Republicans say Biden’s proposed Labor Secretary would bring California chaos to federal level

by Will Tubbs

Willie R. Tubbs, FISM News

Julie Su, the woman President Joe Biden has tabbed to be the next Secretary of Labor, was excoriated by Republicans during a Thursday hearing. 

Conservatives on the Senate Health, Education, Labor and Pensions Committee ripped Su for, in her capacity as head of the California labor department, having reclassified thousands of California independent contractors as employees and overseen a department that shelled out billions in fraudulent unemployment payments. 

“President Biden’s nominee to run the Labor Department let billions of dollars in fraud occur on her watch in California,” Senate Minority Leader Mitch McConnell tweeted. “She wants to help Big Labor bosses take money from independent contractors’ paychecks to send to left-wing causes. The Senate should not confirm Julie Su.”

Republicans dug in on Su’s efforts to reclassify people who worked for such companies and Lyft and Uber as employees, which conservatives labeled as an effort to eliminate the concept of an independent contractor. 

“Bonafide independent contractors will always have a place in our economy, they have and always will and they’re very, very important,” Su said.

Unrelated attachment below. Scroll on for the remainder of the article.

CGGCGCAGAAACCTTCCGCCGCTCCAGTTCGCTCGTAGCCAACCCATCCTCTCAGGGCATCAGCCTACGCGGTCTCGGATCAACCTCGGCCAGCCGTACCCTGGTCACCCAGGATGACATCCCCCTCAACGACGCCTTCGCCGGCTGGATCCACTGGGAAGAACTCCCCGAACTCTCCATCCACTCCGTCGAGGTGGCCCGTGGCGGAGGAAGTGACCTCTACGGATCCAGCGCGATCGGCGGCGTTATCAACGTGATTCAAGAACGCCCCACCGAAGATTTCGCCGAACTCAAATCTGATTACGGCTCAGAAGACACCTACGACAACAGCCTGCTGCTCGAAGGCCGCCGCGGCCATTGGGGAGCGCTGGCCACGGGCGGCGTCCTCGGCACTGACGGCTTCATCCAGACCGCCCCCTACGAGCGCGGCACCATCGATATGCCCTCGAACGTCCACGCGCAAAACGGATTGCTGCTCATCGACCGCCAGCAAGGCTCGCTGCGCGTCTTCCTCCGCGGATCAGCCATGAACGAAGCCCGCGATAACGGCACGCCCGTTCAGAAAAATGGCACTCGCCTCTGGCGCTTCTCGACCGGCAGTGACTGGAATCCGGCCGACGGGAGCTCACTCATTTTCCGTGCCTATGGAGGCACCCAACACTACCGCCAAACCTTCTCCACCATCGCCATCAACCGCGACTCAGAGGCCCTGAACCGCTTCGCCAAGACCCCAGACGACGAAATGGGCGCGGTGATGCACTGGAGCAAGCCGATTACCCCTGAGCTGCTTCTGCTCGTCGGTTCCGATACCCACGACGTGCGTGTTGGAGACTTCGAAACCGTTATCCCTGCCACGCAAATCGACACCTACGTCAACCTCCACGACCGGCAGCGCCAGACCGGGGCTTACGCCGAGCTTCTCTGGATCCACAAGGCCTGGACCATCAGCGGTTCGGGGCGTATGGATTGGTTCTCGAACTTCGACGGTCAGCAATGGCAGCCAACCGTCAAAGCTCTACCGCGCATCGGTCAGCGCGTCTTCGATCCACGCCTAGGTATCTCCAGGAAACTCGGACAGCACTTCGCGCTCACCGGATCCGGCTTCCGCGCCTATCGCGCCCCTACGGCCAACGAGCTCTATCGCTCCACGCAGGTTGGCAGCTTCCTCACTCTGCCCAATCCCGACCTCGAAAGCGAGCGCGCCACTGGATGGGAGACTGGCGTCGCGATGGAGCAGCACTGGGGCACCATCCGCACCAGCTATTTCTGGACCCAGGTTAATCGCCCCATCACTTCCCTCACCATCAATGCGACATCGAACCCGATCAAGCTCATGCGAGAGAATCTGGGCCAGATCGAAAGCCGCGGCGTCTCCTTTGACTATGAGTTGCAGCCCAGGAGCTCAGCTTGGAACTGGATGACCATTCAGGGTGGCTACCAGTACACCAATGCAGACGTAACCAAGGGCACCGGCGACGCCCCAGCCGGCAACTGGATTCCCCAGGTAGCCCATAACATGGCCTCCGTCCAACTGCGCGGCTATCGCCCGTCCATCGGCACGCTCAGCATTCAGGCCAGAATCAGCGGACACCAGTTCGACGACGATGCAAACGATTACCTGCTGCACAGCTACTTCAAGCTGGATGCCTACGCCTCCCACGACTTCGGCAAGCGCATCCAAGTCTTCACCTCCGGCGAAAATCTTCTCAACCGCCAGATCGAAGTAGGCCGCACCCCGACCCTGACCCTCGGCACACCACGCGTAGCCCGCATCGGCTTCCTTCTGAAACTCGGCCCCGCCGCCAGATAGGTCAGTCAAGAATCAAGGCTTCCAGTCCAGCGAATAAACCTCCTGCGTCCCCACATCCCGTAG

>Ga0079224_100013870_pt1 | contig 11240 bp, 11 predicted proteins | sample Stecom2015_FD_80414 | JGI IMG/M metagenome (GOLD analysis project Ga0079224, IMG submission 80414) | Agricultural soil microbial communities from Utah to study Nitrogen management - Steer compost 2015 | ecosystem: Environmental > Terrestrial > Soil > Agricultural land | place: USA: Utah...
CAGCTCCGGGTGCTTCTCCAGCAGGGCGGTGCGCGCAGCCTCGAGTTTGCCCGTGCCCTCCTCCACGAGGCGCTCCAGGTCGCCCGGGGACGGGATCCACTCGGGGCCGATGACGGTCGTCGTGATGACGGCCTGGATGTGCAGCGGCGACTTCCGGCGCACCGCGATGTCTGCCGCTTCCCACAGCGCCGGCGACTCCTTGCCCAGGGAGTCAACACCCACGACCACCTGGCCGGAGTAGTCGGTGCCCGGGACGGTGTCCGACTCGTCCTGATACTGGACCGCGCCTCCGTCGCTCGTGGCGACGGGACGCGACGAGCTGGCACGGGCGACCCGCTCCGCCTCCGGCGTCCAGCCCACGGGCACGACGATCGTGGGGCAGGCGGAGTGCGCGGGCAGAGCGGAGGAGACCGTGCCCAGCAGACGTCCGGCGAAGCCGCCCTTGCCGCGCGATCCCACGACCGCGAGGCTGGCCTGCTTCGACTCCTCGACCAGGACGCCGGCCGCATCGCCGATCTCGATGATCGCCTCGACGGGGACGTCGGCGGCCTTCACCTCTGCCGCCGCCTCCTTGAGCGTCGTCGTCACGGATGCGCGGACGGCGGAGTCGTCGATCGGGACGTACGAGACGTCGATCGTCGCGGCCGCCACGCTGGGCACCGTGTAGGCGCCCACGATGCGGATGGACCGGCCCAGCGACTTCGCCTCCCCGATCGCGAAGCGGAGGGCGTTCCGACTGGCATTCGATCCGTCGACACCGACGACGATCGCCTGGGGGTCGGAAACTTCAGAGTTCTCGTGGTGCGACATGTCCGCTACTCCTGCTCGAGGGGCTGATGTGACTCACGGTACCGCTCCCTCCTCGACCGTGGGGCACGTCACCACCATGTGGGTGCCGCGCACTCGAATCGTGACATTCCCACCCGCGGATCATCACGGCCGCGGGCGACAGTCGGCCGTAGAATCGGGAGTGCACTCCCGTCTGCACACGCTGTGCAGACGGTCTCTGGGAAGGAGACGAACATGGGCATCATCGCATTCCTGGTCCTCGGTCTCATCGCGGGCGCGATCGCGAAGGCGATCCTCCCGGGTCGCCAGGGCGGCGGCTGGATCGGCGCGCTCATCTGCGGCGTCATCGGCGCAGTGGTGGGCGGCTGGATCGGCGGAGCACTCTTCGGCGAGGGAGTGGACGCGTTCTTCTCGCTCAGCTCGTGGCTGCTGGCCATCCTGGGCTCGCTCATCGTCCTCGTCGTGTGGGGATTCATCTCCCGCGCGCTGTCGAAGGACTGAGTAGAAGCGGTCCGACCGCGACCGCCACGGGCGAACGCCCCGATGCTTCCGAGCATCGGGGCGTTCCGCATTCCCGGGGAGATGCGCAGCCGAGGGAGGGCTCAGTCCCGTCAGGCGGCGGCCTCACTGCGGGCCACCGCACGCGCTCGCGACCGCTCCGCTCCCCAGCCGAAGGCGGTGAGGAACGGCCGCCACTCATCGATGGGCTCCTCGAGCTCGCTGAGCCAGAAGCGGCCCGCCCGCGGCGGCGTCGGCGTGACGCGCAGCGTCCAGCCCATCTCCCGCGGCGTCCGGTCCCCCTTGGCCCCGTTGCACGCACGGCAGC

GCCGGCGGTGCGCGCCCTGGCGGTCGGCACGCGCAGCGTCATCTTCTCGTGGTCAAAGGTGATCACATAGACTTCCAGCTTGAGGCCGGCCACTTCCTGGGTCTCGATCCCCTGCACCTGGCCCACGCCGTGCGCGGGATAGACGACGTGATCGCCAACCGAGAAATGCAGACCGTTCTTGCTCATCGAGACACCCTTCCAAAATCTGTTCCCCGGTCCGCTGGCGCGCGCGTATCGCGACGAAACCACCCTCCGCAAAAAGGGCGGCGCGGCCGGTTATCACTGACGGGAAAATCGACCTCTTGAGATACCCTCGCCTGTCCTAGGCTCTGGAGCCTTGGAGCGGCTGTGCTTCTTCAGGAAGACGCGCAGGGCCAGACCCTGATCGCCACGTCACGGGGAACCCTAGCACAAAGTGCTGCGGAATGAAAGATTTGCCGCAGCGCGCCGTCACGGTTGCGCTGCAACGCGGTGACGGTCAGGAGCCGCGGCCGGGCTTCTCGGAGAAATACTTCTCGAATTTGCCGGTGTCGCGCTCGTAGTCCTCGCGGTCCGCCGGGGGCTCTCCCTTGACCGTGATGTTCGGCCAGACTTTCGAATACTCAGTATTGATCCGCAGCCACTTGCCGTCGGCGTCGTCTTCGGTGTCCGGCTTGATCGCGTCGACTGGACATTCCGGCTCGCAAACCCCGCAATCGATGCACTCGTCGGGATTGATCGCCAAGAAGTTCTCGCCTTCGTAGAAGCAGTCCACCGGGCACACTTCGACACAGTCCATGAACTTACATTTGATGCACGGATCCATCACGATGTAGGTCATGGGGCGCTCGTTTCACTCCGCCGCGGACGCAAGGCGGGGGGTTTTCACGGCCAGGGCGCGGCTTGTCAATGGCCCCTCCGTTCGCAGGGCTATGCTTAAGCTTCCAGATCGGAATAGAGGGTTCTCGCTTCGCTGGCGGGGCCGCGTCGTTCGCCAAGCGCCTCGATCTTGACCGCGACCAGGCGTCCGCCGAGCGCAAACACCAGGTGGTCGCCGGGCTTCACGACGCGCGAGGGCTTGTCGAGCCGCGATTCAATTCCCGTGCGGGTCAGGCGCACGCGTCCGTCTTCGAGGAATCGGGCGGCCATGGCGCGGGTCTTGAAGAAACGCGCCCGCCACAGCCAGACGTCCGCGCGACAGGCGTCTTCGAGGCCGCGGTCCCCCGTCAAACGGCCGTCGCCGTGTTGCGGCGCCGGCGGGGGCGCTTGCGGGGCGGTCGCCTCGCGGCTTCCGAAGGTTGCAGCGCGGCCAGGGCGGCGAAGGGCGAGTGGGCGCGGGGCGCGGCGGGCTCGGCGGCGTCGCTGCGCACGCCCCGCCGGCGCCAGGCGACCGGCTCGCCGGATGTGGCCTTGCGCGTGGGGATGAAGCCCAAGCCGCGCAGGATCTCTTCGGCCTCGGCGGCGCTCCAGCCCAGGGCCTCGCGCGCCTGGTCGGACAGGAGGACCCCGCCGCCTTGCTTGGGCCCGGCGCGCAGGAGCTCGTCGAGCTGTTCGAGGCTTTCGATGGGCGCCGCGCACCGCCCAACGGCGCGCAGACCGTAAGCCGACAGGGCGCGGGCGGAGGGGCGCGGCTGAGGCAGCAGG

Su’s decision to reclassify granted the newly-minted employees numerous benefits, but it also riled powerful business interests, many of whom have launched campaigns in the home states of moderate Sens. Jon Tester (D-Mont.), Joe Manchin (D-W. Va.), and Kyrsten Sinema (I-Ariz.) urging voters to pressure their senator into voting “no” on Su. 

As of this writing, none of the moderate senators has disclosed if they will ultimately vote to confirm Su. If all three voted against confirmation, Su’s candidacy would be sunk.  

Sen. Bill Cassidy (R-La.), the ranking member on the committee, accused Su of having enforced “”controversial laws that dismantled the gig economy.” He also asked if Su was willing to commit to not pursuing California-style laws at the federal level, to which she replied “yes.” 

Su, who seemed to be having a pleasant time throughout the hearing and maintained an objectively positive attitude in the face of questioning, had a substantially harder time putting a positive shine on the matter of more that $30 billion in fraudulent unemployment payments, most of which were made during the height of the pandemic. 

“Under your leadership in California, $31 billion was fraudulently paid out,” Sen. Mitt Romney (R-Utah) said. “In this case, your record there is so severely lacking. I don’t know how in the world it makes sense for the president to nominate you to take over this department.”

But, perhaps the biggest concern among Republicans and some Democrats is Su’s connection to labor. Republicans argue Su is prone to showing too much favoritism toward unions and has never truly worked as an arbitrator between a union and corporation.

“With 150 labor contracts expiring this year, the potential of replacing him with someone who has a history of bias and no direct experience handling labor disputes should be concerning to everyone,” Cassidy said.

Su insisted that she is a neutral party and has the best interest of all in mind. 

“I have been a leader dedicated to finding and expanding the vast areas of common ground between employers and employees,” Su said.